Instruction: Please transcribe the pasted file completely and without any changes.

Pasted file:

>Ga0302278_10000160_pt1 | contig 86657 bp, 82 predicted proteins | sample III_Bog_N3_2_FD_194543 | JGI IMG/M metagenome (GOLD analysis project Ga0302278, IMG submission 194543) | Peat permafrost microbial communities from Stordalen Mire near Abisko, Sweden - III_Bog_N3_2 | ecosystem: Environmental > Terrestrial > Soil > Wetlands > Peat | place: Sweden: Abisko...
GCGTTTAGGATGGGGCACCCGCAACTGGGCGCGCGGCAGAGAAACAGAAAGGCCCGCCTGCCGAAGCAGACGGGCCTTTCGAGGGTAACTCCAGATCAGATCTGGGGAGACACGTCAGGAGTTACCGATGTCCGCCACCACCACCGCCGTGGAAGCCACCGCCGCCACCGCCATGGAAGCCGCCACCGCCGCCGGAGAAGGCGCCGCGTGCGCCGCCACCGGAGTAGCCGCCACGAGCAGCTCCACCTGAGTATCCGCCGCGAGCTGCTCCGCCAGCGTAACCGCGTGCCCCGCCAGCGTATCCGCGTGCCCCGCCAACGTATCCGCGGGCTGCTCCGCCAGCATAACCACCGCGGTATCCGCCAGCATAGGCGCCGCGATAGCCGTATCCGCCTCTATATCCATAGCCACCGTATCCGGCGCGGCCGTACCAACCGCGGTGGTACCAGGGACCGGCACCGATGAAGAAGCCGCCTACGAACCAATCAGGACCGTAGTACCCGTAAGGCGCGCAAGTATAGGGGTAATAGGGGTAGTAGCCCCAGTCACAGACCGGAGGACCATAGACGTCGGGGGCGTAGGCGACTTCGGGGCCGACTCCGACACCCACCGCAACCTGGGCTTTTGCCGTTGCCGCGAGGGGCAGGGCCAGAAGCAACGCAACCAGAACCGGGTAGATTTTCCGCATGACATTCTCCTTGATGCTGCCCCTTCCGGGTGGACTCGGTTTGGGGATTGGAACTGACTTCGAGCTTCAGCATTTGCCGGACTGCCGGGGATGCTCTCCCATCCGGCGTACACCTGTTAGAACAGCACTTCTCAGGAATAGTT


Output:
>Ga0302278_10000160_pt1 | contig 86657 bp, 82 predicted proteins | sample III_Bog_N3_2_FD_194543 | JGI IMG/M metagenome (GOLD analysis project Ga0302278, IMG submission 194543) | Peat permafrost microbial communities from Stordalen Mire near Abisko, Sweden - III_Bog_N3_2 | ecosystem: Environmental > Terrestrial > Soil > Wetlands > Peat | place: Sweden: Abisko...
GCGTTTAGGATGGGGCACCCGCAACTGGGCGCGCGGCAGAGAAACAGAAAGGCCCGCCTGCCGAAGCAGACGGGCCTTTCGAGGGTAACTCCAGATCAGATCTGGGGAGACACGTCAGGAGTTACCGATGTCCGCCACCACCACCGCCGTGGAAGCCACCGCCGCCACCGCCATGGAAGCCGCCACCGCCGCCGGAGAAGGCGCCGCGTGCGCCGCCACCGGAGTAGCCGCCACGAGCAGCTCCACCTGAGTATCCGCCGCGAGCTGCTCCGCCAGCGTAACCGCGTGCCCCGCCAGCGTATCCGCGTGCCCCGCCAACGTATCCGCGGGCTGCTCCGCCAGCATAACCACCGCGGTATCCGCCAGCATAGGCGCCGCGATAGCCGTATCCGCCTCTATATCCATAGCCACCGTATCCGGCGCGGCCGTACCAACCGCGGTGGTACCAGGGACCGGCACCGATGAAGAAGCCGCCTACGAACCAATCAGGACCGTAGTACCCGTAAGGCGCGCAAGTATAGGGGTAATAGGGGTAGTAGCCCCAGTCACAGACCGGAGGACCATAGACGTCGGGGGCGTAGGCGACTTCGGGGCCGACTCCGACACCCACCGCAACCTGGGCTTTTGCCGTTGCCGCGAGGGGCAGGGCCAGAAGCAACGCAACCAGAACCGGGTAGATTTTCCGCATGACATTCTCCTTGATGCTGCCCCTTCCGGGTGGACTCGGTTTGGGGATTGGAACTGACTTCGAGCTTCAGCATTTGCCGGACTGCCGGGGATGCTCTCCCATCCGGCGTACACCTGTTAGAACAGCACTTCTCAGGAATAGTT